Thunderbirds Are Go!

We finally set off for Ibiza early on Monday morning. The forecast was for calm seas, no wind and occasional showers, mostly coming to Burriana in the afternoon. We thought we would probably outrun these and set off into a glorious sunrise.

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The Skipper took warning from this, but as we had to go anyway kept his doubts to himself. It is a long passage and started reassuringly as forecast. On we motored across a flat sea, after so long we could see the rain showers ahead to either side of us and righteously followed our course between them. About thirty miles out from San Antoni visibility suddenly dropped and as John switched on the radar a yacht loomed out of the mist to pass us on the starboard side. There was little else about, but we could see the purple washes of the rainstorms, even though John had adjusted the set to ignore rain. Large drops began to fall and became persistent enough to penetrate the Bimini. We donned our oillies and the heavens opened, rain pouring through the canvass as we cowered under the double layer provided by the overlap of the spray hood and Bimini. Lightning glowed in the cloud above; thunder rumbled all around and we could hardly see past the end of the boat. I consulted the pilot book to check the lights on the entrance to San Antoni and started making log entries every half hour in case lightening took out the instruments and we had to navigate the old fashioned way. John went out to stand stoically behind the wheel, so he could change course quickly if need be. His yellow oilskins glowed in the murk, slick with wet. The deck was overwhelmed as rain ran straight over the sides in a waterfall and every so often water slapped down from a puddle collecting in the roof of the Bimini as we swayed from side to side.

At this point we were joined by a small yellow bird, just a scrap of fluff and feathers, which landed on top of the winch and clung on. It looked cold and bedraggled, poor thing, and every so often let out a piercing piping noise. It is easy to see how fishermen and sailors become fixated by omens and superstitions. As it was, I needed to go below to the toilet and John told me to close the companionway hatch behind me to stop the rain falling inside. On my way back up the steps he gestured as though heading a football, which I took to mean that he was reminding me the hatch was shut and not to bang my head, so I opened the hatch. What John had meant to convey was that in my absence the bird had fluttered into the cockpit, staggered along the seat, hopped up to perch on the hatch in the shelter and was sitting directly above my head. As soon as I moved the hatch it flew up, the wind caught it and it was carried away behind us. We heard it peeping plaintively and watched helpless as it wheeled about. Then, suddenly, there were two of them banking and diving around us. They wheeled around the boat calling to one another before making several futile attempts to land, little wings thrown back in alarm as they came in, swept away each time by the wind as they touched down. Finally first one then the other gripped the rail and clung on. They sat next to each other, quiet now. They were so similar it was hard to tell if they were a pair or a parent and child, one did seem a bit less capable and more disheveled than the other.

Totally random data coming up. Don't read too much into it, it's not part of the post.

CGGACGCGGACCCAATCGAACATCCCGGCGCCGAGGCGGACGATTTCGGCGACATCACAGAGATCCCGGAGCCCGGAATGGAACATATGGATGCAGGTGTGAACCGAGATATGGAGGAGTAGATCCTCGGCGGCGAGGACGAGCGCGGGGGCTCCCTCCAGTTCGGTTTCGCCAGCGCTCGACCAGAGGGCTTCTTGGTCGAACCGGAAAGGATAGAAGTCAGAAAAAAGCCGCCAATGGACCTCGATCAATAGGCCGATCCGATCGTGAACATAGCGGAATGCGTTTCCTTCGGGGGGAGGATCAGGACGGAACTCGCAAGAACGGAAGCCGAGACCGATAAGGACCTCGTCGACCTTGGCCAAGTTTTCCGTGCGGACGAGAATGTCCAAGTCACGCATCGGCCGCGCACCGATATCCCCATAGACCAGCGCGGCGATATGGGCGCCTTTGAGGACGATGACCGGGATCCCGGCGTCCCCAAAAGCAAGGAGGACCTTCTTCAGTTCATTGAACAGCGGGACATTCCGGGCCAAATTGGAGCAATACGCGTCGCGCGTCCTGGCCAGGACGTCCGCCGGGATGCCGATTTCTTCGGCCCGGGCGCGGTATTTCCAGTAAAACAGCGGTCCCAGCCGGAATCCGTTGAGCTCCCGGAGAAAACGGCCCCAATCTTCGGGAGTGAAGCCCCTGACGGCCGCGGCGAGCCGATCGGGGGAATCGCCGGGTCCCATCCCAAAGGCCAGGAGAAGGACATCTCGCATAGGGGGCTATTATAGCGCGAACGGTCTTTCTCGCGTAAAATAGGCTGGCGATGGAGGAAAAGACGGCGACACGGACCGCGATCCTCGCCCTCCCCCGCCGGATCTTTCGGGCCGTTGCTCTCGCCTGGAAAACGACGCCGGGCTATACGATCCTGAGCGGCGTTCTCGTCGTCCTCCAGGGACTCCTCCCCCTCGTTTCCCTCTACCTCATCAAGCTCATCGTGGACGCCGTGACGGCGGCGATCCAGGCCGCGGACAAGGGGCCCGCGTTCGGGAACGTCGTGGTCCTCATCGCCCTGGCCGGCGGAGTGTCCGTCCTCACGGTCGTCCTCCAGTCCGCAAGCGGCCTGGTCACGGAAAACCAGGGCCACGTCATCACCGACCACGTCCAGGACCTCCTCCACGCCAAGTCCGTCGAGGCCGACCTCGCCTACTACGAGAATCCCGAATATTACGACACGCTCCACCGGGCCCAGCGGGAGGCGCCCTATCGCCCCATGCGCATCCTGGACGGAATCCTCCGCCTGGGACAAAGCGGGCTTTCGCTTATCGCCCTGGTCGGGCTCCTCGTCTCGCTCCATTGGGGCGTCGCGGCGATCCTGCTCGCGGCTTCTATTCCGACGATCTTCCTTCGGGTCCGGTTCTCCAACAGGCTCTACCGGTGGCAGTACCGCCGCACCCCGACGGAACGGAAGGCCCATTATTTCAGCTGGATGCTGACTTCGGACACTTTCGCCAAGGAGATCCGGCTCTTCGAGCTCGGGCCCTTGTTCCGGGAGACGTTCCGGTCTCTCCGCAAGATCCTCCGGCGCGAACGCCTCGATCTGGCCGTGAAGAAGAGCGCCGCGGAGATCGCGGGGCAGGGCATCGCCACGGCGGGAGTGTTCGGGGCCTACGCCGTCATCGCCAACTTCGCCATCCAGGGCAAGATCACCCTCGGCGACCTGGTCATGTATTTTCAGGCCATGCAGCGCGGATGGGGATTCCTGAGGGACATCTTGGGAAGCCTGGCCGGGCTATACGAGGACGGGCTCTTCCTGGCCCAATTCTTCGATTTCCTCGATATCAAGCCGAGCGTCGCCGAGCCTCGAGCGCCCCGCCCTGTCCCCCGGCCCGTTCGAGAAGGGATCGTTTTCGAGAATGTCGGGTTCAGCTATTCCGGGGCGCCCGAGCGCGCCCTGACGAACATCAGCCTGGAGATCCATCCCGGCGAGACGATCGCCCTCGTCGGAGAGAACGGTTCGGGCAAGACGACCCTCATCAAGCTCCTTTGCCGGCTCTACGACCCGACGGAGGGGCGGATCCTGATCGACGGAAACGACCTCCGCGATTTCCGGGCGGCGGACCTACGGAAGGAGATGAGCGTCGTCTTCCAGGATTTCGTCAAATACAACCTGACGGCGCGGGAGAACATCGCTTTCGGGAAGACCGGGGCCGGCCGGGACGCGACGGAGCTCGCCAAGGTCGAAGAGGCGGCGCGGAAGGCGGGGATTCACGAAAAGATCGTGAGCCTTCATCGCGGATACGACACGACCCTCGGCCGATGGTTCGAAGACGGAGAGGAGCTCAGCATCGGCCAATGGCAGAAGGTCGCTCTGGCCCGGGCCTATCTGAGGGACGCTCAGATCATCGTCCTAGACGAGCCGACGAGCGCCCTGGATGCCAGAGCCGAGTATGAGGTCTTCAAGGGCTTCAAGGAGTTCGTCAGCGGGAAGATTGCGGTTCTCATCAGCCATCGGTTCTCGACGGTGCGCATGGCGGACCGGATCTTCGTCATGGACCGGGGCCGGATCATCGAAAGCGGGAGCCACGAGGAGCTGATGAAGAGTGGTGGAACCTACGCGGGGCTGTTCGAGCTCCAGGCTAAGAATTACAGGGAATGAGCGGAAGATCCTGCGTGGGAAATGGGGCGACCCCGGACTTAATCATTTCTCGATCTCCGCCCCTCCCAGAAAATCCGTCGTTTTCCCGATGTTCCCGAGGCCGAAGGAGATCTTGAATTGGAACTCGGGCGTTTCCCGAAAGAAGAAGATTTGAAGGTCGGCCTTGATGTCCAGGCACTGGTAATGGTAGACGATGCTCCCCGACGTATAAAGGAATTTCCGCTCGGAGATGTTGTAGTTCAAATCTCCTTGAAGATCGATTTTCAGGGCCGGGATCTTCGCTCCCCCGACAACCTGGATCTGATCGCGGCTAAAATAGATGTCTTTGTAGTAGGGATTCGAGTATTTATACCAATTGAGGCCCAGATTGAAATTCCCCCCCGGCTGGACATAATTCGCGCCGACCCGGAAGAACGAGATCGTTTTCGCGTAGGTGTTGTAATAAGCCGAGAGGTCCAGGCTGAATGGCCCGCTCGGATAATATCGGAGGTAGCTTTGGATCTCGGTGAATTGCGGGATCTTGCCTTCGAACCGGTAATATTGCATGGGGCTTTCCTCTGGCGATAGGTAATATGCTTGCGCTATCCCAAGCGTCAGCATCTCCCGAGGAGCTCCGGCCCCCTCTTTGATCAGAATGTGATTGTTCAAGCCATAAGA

Then the scruffier one disappeared, but looking through the windscreen I saw it hanging onto the jib sheet on the deck, the other piped shrilly at it. After a while the sleeker one joined it and eventually they both managed to flutter up to shelter in the ropes coiled at the lee side of the mast.

We all pressed on. After a while the rocks of Ibiza loomed out of the gloaming, the cliffs and islands round San Antoni and, away to starboard, the more distant beak of Vedra. It was a welcome sight. As we approached the bay our talismans flew off with a cheep. John reckoned they called “ Come away Big Bird, here is Land” in deference to his yellow oilskins. We plodded on without them, to be met by two sodden marineras in red fleeces bravely bidding us welcome as they took our lines.

That night the Skipper “tret me to a slap up meal” in the marina restaurant, after which we slept like logs.

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